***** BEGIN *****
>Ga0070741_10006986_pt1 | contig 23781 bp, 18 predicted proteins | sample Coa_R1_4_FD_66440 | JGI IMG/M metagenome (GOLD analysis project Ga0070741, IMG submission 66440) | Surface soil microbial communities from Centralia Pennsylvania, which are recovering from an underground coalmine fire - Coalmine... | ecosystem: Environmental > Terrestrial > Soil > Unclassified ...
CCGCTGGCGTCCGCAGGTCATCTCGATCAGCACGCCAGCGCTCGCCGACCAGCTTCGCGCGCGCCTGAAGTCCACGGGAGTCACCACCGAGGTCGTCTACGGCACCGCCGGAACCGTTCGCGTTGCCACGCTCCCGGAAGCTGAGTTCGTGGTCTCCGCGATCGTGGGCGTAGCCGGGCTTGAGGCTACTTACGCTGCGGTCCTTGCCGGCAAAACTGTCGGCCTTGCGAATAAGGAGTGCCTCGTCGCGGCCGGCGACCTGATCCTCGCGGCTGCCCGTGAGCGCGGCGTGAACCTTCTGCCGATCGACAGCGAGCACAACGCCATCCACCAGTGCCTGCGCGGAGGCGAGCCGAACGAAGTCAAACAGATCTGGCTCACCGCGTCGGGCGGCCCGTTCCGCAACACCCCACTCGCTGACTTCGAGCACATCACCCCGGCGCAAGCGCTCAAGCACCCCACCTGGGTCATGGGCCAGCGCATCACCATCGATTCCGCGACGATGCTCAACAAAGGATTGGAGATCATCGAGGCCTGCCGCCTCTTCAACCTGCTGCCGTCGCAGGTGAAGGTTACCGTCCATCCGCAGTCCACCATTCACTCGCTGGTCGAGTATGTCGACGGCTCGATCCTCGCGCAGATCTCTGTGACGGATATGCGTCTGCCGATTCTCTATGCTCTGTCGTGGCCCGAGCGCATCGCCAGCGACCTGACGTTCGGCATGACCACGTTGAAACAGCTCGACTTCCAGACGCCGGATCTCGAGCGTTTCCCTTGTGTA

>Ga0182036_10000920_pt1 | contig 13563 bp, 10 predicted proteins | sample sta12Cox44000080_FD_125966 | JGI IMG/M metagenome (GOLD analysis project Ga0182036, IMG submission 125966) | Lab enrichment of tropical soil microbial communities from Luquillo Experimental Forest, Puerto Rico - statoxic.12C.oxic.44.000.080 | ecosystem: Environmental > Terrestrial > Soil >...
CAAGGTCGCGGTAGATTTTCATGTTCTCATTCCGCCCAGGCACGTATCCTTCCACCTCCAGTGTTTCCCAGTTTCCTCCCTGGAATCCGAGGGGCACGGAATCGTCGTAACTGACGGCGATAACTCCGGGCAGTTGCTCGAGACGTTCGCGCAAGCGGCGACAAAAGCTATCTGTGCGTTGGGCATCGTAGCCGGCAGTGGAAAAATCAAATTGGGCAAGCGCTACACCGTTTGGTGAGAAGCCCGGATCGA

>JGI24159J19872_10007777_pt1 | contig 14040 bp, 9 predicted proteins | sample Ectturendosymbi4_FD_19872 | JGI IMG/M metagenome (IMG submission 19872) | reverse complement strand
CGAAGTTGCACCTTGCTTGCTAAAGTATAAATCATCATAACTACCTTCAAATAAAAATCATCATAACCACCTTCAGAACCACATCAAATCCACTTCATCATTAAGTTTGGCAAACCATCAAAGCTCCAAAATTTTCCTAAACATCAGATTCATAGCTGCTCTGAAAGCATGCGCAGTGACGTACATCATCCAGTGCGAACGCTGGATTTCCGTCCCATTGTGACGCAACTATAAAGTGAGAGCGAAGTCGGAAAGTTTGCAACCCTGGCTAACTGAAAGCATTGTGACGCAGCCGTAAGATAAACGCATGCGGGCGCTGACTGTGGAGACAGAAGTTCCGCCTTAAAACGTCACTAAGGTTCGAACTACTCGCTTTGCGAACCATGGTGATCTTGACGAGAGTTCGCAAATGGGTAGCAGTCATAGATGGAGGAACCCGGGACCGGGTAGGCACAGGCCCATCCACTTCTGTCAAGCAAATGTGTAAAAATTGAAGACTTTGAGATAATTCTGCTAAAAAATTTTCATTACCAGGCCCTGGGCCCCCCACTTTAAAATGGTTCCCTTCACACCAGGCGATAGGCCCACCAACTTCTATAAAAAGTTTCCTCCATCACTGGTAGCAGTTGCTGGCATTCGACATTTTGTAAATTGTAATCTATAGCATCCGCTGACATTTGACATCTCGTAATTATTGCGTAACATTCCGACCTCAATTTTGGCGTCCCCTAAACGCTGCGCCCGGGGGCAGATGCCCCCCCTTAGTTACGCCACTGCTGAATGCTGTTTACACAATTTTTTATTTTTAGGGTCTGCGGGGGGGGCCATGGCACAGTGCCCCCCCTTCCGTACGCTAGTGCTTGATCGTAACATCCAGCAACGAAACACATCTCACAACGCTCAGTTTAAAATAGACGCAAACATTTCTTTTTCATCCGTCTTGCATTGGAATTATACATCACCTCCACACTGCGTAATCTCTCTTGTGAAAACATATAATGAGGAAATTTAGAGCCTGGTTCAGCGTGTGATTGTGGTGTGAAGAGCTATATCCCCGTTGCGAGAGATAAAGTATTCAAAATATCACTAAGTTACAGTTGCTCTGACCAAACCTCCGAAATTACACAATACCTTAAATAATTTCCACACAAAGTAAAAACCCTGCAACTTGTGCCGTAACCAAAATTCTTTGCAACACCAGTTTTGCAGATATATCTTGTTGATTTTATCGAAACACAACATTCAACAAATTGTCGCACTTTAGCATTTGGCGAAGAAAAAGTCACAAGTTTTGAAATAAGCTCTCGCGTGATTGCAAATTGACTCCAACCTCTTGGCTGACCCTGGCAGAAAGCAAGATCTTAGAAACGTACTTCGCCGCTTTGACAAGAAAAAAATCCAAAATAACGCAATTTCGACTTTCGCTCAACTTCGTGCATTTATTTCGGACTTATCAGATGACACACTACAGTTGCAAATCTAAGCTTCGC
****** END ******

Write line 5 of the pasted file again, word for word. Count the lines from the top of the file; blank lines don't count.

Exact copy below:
>JGI24159J19872_10007777_pt1 | contig 14040 bp, 9 predicted proteins | sample Ectturendosymbi4_FD_19872 | JGI IMG/M metagenome (IMG submission 19872) | reverse complement strand